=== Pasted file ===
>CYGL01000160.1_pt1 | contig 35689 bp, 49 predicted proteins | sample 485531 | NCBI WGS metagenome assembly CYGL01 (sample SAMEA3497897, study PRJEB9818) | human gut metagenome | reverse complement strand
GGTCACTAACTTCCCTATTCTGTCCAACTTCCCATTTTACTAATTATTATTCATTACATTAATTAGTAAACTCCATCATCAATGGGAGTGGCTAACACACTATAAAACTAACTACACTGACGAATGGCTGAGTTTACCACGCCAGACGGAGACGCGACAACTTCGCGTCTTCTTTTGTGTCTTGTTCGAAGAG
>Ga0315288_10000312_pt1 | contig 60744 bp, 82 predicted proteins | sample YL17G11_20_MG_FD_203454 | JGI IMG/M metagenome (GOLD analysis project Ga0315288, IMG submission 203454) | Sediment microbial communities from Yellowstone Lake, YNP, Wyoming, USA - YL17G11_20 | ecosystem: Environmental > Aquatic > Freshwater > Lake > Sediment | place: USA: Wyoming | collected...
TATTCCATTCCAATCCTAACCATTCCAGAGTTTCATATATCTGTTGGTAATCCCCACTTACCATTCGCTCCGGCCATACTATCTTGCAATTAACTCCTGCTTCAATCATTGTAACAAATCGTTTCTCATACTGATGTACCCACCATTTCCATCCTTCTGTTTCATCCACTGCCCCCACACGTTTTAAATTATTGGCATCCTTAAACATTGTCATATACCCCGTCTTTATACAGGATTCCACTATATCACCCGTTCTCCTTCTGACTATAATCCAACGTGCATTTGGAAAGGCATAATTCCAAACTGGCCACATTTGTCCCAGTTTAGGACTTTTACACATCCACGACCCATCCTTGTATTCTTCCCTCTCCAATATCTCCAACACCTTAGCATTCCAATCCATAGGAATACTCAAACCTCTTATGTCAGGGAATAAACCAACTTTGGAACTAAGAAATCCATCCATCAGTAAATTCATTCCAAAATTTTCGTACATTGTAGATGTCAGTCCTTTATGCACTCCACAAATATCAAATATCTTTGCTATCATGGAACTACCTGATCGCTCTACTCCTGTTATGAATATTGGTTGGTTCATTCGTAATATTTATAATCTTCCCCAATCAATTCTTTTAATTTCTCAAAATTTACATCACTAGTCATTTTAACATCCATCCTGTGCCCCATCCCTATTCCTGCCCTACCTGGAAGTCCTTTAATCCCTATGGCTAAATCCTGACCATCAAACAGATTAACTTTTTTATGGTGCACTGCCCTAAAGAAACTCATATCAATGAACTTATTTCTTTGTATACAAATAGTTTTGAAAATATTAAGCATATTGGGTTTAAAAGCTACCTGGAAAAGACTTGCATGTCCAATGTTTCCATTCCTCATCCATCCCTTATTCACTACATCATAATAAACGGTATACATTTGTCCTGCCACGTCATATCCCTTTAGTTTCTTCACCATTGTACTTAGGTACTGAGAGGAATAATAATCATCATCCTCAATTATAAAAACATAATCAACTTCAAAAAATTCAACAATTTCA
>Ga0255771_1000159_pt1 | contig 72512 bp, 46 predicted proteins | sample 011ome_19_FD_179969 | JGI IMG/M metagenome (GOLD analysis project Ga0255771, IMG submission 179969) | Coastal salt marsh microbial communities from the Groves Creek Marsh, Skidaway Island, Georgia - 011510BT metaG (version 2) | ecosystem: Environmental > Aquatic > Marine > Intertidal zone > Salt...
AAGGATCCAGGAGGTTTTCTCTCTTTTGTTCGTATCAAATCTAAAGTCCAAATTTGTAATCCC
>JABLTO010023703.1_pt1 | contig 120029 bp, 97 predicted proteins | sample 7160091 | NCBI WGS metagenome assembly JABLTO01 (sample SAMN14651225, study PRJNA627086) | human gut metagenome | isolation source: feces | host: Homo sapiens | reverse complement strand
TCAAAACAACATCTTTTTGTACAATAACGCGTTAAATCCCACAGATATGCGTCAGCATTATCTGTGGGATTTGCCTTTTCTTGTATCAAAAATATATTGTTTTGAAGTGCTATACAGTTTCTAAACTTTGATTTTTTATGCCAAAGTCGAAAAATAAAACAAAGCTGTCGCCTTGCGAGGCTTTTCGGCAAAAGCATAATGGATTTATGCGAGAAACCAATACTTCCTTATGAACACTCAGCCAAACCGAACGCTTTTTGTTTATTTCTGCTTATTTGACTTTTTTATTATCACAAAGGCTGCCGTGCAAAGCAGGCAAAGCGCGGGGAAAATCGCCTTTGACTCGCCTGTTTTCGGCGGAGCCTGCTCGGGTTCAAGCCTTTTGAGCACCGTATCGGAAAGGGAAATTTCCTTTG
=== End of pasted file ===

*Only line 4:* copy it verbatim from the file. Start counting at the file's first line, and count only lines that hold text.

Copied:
TATTCCATTCCAATCCTAACCATTCCAGAGTTTCATATATCTGTTGGTAATCCCCACTTACCATTCGCTCCGGCCATACTATCTTGCAATTAACTCCTGCTTCAATCATTGTAACAAATCGTTTCTCATACTGATGTACCCACCATTTCCATCCTTCTGTTTCATCCACTGCCCCCACACGTTTTAAATTATTGGCATCCTTAAACATTGTCATATACCCCGTCTTTATACAGGATTCCACTATATCACCCGTTCTCCTTCTGACTATAATCCAACGTGCATTTGGAAAGGCATAATTCCAAACTGGCCACATTTGTCCCAGTTTAGGACTTTTACACATCCACGACCCATCCTTGTATTCTTCCCTCTCCAATATCTCCAACACCTTAGCATTCCAATCCATAGGAATACTCAAACCTCTTATGTCAGGGAATAAACCAACTTTGGAACTAAGAAATCCATCCATCAGTAAATTCATTCCAAAATTTTCGTACATTGTAGATGTCAGTCCTTTATGCACTCCACAAATATCAAATATCTTTGCTATCATGGAACTACCTGATCGCTCTACTCCTGTTATGAATATTGGTTGGTTCATTCGTAATATTTATAATCTTCCCCAATCAATTCTTTTAATTTCTCAAAATTTACATCACTAGTCATTTTAACATCCATCCTGTGCCCCATCCCTATTCCTGCCCTACCTGGAAGTCCTTTAATCCCTATGGCTAAATCCTGACCATCAAACAGATTAACTTTTTTATGGTGCACTGCCCTAAAGAAACTCATATCAATGAACTTATTTCTTTGTATACAAATAGTTTTGAAAATATTAAGCATATTGGGTTTAAAAGCTACCTGGAAAAGACTTGCATGTCCAATGTTTCCATTCCTCATCCATCCCTTATTCACTACATCATAATAAACGGTATACATTTGTCCTGCCACGTCATATCCCTTTAGTTTCTTCACCATTGTACTTAGGTACTGAGAGGAATAATAATCATCATCCTCAATTATAAAAACATAATCAACTTCAAAAAATTCAACAATTTCA